In twelfth century Western Europe, independent schools were springing up alongside the older cathedral schools as a precursor to the development of the universities. There was a market for students as more and more people wanted the kind of education that prepared them for the growing civil service required by both church and state. According to Gillian Evans,
A school did not need buildings or organization or a syllabus. Would-be masters could simply set themselves up and lecture to students, so they needed to be in places where potential fee-paying students might be found. There was rivalry. Masters tried to capture one another’s students, sometimes adding critical comments about one another’s opinions in their lectures….
One of the most notorious of these wandering masters, Peter Abelard (1079-1142) describes in his History of My Calamities how he went to hear Anselm of Laon (d. 1117) lecture at the cathedral school at Laon, with the express purpose of capturing some of his students. Abelard had already made his name as a daring logician and now he wanted to move on to theology, an obvious career move because it was regarded as a more advanced and prestigious subject. … Abelard was not a trained theologian. He had, however, skills in linguistic analysis from his knowledge of logic, and he began to apply these to the interpretation of the text of Scripture with disturbing results. Students loved this for its danger and novelty. They flocked to hear him. He was able to set up a school in Paris at St Geneviève on the left bank of the Seine (Evans, The Roots of the Reformation, 161-162).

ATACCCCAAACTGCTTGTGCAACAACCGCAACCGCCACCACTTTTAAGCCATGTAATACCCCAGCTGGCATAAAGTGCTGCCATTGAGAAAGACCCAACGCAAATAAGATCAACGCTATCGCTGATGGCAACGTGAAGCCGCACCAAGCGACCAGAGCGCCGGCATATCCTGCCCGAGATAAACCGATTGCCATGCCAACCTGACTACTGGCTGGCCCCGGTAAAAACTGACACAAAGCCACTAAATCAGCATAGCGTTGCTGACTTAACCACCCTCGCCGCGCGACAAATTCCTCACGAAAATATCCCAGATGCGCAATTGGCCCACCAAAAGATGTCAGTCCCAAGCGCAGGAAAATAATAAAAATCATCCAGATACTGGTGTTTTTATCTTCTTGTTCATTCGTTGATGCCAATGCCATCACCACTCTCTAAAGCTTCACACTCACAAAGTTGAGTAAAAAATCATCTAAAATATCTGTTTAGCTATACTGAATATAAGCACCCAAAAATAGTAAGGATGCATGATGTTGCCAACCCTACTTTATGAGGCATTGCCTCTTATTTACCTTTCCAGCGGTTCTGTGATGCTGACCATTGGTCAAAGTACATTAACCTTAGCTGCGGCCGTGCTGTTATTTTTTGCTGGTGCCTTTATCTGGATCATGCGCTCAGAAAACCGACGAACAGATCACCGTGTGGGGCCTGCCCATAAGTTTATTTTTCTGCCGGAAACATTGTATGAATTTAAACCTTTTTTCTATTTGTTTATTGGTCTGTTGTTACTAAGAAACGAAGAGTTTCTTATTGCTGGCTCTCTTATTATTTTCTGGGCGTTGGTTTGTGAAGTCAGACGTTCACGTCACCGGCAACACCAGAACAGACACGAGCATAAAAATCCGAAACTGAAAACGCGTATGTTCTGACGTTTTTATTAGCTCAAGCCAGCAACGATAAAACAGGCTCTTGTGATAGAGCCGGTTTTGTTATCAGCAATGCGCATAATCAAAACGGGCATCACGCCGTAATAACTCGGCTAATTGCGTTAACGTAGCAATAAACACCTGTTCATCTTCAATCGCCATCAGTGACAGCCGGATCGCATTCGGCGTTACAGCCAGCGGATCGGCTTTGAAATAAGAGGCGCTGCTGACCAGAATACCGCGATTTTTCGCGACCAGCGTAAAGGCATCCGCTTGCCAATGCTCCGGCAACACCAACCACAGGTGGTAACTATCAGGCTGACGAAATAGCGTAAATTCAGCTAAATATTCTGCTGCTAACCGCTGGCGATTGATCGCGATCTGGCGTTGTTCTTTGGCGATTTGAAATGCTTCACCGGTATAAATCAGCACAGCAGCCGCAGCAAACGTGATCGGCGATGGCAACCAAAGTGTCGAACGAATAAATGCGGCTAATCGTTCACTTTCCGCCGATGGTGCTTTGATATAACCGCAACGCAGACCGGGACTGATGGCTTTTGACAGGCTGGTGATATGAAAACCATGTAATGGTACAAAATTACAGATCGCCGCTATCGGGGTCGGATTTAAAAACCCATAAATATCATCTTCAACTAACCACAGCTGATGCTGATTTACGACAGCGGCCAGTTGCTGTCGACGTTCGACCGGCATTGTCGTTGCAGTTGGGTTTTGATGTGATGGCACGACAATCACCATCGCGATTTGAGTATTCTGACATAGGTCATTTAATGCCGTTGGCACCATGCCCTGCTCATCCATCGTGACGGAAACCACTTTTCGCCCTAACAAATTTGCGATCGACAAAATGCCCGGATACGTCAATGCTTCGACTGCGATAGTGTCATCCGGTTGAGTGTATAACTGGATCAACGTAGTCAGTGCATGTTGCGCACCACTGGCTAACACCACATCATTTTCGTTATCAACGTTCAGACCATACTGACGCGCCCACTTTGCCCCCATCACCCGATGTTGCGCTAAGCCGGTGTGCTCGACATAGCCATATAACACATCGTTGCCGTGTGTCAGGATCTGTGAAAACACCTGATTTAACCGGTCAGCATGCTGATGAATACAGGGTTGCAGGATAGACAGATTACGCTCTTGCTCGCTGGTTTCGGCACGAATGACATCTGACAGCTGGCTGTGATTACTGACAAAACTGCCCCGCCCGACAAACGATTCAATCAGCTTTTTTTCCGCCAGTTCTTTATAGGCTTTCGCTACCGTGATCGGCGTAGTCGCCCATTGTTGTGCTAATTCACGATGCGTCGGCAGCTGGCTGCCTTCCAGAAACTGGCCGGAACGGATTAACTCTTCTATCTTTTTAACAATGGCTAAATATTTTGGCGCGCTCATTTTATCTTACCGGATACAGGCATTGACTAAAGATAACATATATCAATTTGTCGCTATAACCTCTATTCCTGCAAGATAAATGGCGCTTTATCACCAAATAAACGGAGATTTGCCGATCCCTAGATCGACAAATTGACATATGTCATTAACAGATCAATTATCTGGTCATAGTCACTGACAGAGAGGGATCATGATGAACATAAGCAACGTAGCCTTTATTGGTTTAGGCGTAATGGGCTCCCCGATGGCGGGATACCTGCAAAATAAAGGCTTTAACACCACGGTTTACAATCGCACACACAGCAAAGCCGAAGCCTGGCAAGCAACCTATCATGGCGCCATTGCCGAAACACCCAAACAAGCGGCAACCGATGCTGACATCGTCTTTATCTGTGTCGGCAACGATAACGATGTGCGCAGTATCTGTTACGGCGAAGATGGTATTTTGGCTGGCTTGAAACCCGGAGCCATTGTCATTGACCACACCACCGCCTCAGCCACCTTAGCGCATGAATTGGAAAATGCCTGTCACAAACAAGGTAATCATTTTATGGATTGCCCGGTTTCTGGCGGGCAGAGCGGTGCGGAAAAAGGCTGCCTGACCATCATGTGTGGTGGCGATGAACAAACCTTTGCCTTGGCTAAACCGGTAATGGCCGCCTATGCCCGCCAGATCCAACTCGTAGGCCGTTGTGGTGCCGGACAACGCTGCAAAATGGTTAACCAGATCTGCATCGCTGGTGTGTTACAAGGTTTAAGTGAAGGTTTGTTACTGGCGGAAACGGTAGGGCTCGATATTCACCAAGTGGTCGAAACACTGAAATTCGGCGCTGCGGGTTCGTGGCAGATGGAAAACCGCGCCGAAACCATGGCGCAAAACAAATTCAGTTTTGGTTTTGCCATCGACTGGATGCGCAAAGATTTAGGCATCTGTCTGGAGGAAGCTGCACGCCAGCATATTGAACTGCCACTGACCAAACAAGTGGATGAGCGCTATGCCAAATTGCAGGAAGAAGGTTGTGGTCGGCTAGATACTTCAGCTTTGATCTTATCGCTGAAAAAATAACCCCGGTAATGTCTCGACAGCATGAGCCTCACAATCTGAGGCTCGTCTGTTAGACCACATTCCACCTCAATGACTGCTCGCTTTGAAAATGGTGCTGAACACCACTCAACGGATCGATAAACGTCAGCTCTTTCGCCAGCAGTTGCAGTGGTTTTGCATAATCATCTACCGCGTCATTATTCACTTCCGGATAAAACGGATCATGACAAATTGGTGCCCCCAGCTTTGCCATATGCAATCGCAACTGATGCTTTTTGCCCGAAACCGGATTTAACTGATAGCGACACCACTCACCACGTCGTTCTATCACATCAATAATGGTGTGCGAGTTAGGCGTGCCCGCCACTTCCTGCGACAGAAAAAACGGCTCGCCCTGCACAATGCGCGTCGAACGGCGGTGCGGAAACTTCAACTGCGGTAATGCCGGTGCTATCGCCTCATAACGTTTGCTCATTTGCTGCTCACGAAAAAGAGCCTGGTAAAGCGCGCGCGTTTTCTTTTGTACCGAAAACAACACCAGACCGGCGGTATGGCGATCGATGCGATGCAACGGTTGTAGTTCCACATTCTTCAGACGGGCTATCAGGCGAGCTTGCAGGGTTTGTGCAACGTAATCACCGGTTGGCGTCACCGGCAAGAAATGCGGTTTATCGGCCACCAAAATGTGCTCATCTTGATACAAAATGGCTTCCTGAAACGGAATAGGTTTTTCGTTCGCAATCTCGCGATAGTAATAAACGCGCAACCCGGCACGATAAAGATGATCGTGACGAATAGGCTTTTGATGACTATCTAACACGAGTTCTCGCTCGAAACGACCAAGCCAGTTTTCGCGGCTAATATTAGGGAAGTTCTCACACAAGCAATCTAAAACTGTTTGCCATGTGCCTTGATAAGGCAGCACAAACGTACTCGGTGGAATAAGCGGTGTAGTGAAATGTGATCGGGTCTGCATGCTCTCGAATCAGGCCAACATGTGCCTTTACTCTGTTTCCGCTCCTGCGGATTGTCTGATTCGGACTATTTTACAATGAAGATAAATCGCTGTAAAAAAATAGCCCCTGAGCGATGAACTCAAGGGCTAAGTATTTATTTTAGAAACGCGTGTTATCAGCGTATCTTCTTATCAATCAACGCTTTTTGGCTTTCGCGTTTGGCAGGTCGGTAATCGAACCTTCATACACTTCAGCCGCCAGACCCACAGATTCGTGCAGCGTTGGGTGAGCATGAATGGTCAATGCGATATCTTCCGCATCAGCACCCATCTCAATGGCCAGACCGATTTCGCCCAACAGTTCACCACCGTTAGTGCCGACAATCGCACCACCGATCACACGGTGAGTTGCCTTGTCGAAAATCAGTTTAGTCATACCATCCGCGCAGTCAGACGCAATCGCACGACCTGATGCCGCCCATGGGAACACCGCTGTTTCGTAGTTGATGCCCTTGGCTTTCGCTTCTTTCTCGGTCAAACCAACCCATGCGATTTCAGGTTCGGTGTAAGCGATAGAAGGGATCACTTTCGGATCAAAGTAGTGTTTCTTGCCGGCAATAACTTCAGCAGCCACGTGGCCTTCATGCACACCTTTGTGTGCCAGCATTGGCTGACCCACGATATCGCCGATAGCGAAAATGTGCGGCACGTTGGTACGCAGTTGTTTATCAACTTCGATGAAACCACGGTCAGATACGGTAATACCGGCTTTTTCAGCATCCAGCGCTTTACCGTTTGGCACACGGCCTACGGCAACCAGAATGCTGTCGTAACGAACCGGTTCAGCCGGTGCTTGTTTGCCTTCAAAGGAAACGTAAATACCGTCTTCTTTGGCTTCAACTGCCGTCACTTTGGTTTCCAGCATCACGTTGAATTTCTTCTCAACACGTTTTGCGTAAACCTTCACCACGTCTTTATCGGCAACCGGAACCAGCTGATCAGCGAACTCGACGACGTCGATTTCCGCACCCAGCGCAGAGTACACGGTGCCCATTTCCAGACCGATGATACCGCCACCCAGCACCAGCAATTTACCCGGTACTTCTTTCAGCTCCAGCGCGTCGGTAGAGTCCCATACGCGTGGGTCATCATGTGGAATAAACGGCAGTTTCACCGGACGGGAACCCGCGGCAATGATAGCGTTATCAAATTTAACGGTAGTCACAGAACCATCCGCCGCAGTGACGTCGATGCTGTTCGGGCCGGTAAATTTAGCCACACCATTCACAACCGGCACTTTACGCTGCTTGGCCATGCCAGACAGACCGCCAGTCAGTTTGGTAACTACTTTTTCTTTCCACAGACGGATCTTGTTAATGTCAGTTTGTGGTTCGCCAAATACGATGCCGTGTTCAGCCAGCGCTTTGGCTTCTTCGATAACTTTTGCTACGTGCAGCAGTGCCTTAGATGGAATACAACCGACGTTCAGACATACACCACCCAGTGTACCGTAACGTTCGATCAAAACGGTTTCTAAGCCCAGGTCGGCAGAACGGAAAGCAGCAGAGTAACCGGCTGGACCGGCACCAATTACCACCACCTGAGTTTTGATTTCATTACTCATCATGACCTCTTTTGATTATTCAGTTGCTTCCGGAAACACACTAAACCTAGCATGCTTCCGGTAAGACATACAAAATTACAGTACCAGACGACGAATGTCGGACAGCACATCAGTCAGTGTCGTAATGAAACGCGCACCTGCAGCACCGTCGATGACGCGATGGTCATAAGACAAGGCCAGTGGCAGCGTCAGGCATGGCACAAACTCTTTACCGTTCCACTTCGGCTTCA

I had to smile at Abelard wanting to “move onto theology, an obvious career move…”, and also at the rivalry between teachers and schools. Some things change and some things don’t.
It is also evident that some things about students haven’t changed much either, though perhaps this can be forgiven. Part of the joy of education is the opportunity to explore novel and even dangerous ideas. Problems occur when such education is broken off too quickly, and the novel is embraced uncritically, or worse, because it is novel. Sometimes, though, the novel may prove to be a breakthrough, a new paradigm that advances knowledge and opens new vistas of understanding. This has happened time and again in the history of theology. It is evident, however, that Evans does not think much of Abelard’s innovations.